I am reminded again of my father’s words – “return to reality.” And yet, this trip these past few months has truly shown me that reality can mean a million different things – and that, yes, we are certainly in control of what our reality is and becomes.

In that case, I propose that the romance novel can indeed be real.

More recently, I have considered the idea that perhaps I am not meant to marry, or even to join my life with someone else. Perhaps my energies would be more aptly utilized in other realms… with writing, or charity, or counseling, or teaching.

However, tonight I am reminded of how catastrophically important the romance novel has always been to me.

I am scared to feel the power of the romance novel again. There, I have admitted it. I am terrified of feeling my heart awaken once more. When I feel it stir, even if only from the lines of a poem or the quote of a novel, I become paralyzed with fear. I do anything to temper the flames, and maintain indifference. People have previously criticized me for loving too much, caring too much, throwing myself too recklessly into the sunshine…

I am still reckless, but no longer with my heart.

So what is important? What truly matters in this life? Writing this has brought me no closer to the answers to such questions. Rather, I still feel a tight constriction in my chest, a labour to my breath. Tonight I have been reminded of thoughts and feelings I have had since I was very young… qualities of myself that have led me to be the person I am today. These are the same qualities that have inspired me to put a pen to paper, my eye to the lens, my presence on the stage… it is the very inspiration inside me. And yet is this desperate quest for Beauty and Authenticity which most of the time leaves me burdened, begging for something more from this life. It is as though I am begging for the flowers to open, and share with the world what I see beneath their petals.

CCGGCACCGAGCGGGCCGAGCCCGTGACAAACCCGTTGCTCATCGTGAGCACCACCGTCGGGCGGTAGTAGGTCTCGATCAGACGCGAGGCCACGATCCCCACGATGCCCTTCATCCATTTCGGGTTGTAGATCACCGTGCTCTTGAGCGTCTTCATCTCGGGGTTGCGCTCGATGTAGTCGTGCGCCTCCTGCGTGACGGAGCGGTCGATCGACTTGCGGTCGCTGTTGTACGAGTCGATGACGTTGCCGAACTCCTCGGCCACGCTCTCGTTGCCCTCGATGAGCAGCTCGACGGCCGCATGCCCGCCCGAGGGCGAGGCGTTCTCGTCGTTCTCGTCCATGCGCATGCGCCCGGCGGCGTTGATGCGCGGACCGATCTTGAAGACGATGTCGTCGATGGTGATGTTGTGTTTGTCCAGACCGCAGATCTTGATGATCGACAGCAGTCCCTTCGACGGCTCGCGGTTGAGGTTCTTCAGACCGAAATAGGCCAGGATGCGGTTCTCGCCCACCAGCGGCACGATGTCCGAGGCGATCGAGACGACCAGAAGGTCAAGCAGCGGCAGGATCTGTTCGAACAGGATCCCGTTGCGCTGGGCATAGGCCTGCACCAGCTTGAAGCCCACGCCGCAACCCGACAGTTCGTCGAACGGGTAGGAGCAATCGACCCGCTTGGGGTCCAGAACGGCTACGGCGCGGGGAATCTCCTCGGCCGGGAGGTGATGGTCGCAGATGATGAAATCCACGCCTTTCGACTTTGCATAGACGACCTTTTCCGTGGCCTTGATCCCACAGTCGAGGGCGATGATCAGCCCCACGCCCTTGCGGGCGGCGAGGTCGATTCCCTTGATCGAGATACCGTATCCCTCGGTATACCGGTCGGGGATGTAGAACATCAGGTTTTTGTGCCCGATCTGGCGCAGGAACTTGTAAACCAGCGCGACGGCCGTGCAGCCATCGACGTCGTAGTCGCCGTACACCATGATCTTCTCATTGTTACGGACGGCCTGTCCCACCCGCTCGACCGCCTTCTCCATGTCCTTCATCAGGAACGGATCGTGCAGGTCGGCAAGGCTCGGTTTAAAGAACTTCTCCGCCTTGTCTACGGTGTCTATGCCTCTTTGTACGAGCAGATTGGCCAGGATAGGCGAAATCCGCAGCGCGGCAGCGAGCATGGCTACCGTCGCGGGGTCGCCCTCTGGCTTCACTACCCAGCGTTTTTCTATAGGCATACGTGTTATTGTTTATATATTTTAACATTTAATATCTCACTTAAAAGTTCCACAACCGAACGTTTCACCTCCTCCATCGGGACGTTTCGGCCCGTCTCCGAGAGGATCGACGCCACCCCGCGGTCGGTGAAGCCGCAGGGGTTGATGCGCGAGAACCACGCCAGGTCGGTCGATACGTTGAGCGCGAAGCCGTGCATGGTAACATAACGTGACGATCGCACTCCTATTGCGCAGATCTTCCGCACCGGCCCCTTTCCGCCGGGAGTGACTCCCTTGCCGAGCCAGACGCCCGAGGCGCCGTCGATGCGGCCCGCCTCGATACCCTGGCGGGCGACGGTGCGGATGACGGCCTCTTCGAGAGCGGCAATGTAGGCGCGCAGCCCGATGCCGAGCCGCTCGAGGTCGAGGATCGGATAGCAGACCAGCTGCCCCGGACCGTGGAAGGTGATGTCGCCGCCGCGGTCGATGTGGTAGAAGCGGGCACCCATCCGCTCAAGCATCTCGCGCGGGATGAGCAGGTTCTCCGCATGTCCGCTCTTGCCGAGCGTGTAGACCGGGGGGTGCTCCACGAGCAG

And yet, the flowers will not listen, and even if they did, the world would not look.
Again, I have read far too many romance novels.

John O’Donohue: in memoriam

“To enter into the gentleness of your own soul changes the tone and quality of your life… you learn to see how wonderfully precious this one life is. You begin to see through the enchanting veils of illusion that you had taken for reality. You no longer squander yourself on things and situations that deplete your essence” ( 78 )

I couldn’t sleep last night, thinking about John O’Donohue. It is unlike me to care so excessively about the loss of someone I’ve never met, and of a sort of “celebrity”-like status. However, I can feel the loss of his presence on this earth, and it saddens me on a very selfish level that I was never able to meet him, to shake his hand, to tell him how profoundly he has affected me.

I know that it’s a beautiful thing that he has returned to the earth that he has always cherished so dearly, but as I said, selfishly I was looking forward to many years of him bestowing his wisdom to the world, and to me. I also anticipated joining him for one of his week-long retreats in Ireland, and it is hard for me to wrap my mind around the idea that this can now never happen.